Due to their intensity, correctly executing these exercises will result in a greater muscle fiber recruitment. Muscles can’t tell the difference between intensity. Meaning sprinting, jumping, and lifting weights recruit muscle fiber in relatively the same way. So doing some kind of jump may be just as useful as doing a squat. The ability to change intensity and vary coordination are primary reason to use different modalities. As there is something to be said about specificity, running at a high speed probably has the greatest transference to running at lower speeds.  But that doesn’t mean the other options should be ignored.  For example, multi throws are relatively low impact and thus a good alternative for folks that may have an injury and can’t run.

What a Session Looks Like

Here are some example sessions applying the various components. I offer two options for application:

  1. Full sessions, which will take 1:45 to 2 hours.
  2. Warm up sessions, which will take 30 to 40 minutes.

Full Session Early Season, General Preparation.

Warm Up

  • Mobility, Dynamic Flexibility, Sprint Mechanics

Sprint Training

  • Acceleration Development – 8 x 40M, start every 2:30

Multi Jump

  • In place jumps – 2 circuits x 10 seconds on / 20 seconds rest


  • Back Squat – 4 sets x 6-8 reps @ 50-60 percent of MAX
  • Russian Twist (barbell) – 2 sets x 10 reps, medium weight
  • Bench Press – 4 sets x 6-8 reps @ 50-60 percent of MAX
  • Multi Throw:
  • Circuit #1 x 3 throws

Full Session Mid-season, General Preparation

Warm Up

  • Mobility, Dynamic Flexibility, Sprint Mechanics

Sprint Training

  • Speed Development – 5 x 80M, rest = 4 to 5 minutes

Multi Jump

  • Short bounds x 4 sets


  • Back Squat – 5 x 4-5 @ 65-75% of MAX
  • Overhead Russian Twist – 2 x 10, light weights
  • Jumping Pull Up – 2 x 20
  • Multi Throw:
  • Circuit #1 x 4 throws

Neural Activation Session – 1

Warm Up

  • Mobility, Dynamic flexibility, Sprint Mechanics

Multi Throw

  • Circuit #2 x 3 throws

Multi Jump

  • Short Bounds x 3 sets

Neural Activation Session – 2

Warm Up

  • Mobility, Dynamic flexibility, Sprint Mechanics

Multi Throw

  • Circuit #2 x 5 throws

Sprint Training

  • 2-3 x 40M accelerations, 2-3 min. rest
  • 2 x 80-100M, 5-6 min. rest

These warm ups work well later in the season as key races approach and full neural sessions are phased out in favor of more specific work.

How to Incorporate Neural Training

Most runners are familiar with the concept of adapting to a stimulus. In order for that to happen, the stimulus must be consistent in its application. Additionally, the concepts of stabilizing and actualizing an ability require repetition over time.

Due to the nonspecific nature of neural sessions for distance running, a balance must be struck with the inclusion of neural work and more tradition distance running activities. A suggestion would be doing a full session every 7 to 14 days during your early season prep. If opting for every 14 days, a neural warm up can be employed during the “off” week.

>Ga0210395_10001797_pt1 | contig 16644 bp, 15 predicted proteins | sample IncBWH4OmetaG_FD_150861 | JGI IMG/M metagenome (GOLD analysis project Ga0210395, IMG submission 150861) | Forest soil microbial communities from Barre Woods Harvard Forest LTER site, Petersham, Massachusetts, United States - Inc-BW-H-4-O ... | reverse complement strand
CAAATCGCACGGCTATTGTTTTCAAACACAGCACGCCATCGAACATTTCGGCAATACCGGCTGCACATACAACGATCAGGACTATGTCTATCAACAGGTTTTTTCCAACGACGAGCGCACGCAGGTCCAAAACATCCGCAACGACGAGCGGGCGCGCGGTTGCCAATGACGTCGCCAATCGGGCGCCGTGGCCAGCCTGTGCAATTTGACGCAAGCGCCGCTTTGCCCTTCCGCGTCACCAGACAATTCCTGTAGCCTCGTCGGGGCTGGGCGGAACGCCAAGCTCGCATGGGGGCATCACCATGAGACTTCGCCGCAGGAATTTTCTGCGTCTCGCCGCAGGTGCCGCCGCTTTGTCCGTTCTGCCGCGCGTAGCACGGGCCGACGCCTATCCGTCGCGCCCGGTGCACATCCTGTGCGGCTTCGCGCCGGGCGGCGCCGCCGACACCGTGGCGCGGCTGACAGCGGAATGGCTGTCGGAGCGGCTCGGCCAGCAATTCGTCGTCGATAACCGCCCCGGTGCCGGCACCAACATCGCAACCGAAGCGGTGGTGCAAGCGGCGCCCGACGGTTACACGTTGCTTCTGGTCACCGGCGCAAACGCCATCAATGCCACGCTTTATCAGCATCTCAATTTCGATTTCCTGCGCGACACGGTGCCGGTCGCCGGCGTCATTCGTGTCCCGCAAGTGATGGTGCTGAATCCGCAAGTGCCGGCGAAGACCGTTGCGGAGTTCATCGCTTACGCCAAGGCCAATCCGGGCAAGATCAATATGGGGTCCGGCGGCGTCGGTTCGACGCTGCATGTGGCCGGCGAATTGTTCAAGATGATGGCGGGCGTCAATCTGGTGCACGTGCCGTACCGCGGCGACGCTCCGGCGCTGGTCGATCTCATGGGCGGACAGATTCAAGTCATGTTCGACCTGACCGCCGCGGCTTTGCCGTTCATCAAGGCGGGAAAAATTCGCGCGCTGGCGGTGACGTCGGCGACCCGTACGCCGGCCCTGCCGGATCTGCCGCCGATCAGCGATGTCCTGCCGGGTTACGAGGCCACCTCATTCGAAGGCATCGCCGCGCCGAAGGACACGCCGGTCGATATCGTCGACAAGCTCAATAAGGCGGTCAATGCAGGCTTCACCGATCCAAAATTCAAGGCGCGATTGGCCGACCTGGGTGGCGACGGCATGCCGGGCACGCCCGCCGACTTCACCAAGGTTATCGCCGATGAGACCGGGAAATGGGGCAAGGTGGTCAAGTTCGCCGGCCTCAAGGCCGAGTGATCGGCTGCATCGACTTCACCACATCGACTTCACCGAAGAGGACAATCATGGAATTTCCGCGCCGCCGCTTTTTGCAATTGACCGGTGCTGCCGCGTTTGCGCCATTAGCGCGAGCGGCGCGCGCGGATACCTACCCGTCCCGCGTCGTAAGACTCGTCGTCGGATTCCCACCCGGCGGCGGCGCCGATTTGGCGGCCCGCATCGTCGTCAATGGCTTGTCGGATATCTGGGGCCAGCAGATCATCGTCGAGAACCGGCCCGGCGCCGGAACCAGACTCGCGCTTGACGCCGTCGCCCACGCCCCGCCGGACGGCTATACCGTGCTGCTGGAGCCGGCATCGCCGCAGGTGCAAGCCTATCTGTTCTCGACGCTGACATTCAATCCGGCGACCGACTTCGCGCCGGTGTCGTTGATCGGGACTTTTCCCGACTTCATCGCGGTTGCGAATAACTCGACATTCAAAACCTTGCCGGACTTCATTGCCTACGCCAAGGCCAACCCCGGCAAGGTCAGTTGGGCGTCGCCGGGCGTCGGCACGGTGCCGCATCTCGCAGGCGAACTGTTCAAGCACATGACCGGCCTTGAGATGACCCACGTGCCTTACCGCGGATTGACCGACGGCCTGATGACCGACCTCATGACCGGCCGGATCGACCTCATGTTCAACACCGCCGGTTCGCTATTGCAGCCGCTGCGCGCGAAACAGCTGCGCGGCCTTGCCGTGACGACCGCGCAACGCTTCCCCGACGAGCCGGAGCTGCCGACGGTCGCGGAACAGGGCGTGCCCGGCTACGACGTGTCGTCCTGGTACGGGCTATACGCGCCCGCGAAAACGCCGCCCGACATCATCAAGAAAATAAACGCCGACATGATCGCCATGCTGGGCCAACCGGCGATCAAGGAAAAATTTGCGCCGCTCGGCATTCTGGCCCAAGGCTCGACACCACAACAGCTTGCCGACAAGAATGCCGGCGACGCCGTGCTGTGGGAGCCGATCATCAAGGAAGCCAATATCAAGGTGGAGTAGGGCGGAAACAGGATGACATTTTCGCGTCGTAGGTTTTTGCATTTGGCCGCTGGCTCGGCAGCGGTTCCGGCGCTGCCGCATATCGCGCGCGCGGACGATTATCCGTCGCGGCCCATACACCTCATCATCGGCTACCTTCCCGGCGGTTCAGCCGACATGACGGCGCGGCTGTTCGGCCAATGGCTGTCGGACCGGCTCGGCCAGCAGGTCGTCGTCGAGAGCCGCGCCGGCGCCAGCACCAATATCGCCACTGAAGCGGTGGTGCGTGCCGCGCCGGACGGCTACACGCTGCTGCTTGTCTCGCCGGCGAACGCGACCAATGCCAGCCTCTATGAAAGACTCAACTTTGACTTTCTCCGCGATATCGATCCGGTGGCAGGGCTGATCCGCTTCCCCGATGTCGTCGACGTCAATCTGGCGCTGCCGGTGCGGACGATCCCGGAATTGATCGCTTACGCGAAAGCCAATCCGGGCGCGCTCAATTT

For placement during the week, the best time to do a neural session is when you are most rested. Muscle fatigue from a long run or a hard workout can diminish fiber recruitment ability, so finding the right day will allow for maximum benefits.

For example, in this weekly layout, Thursday would be the ideal place for a neural session:

  • Sunday – Long
  • Monday – Easy
  • Tuesday – Workout
  • Wednesday – Easy
  • Thursday – Easy
  • Friday – Workout
  • Saturday – Off

This happens after a recovery day, but before a metabolic workout on Friday. The neural session would replace the easy run. To hit on a point from earlier, because of the opposite nature of high CNS demand and metabolic demand, it is possible to put these kind of days back to back.

One Final Note

It is a fairly safe bet to expect soreness in the days following this kind of session. If you don’t have much background with ancillary training or other movement based activities, it may be best to start with only a few components – potentially just the Mobility, Dynamic Flexibility and Sprint Mechanic pieces. Once you can get through those without lingering soreness, you can progress to the full neural warm up, adding the throws and jumps. Eventually when that becomes comfortable, you can try a full session.

Avatar1501788053 7
About Jeff Boelé

Jeff Boelé has been coaching in varied capacities since 2000. Since 2010 he has served as an assistant’ coach for the cross country and track & field teams at Lyons high school in Lyons, CO. He has earned certifications for endurance events and jumping events from the USTFCCCA and USATF. Jeff ran into the sunset of his competitive career in 2010. Jeff is available for coaching through the TrainingPeaks Coach Match Service. You can also use his preassembled training plans, found’here.’When not coaching, Jeff spends time with his family in the Colorado mountains or trying to whittle down his ever growing reading list.’Follow him on twitter @JBoele2go.

Visit Jeff Boelé's Coach Profile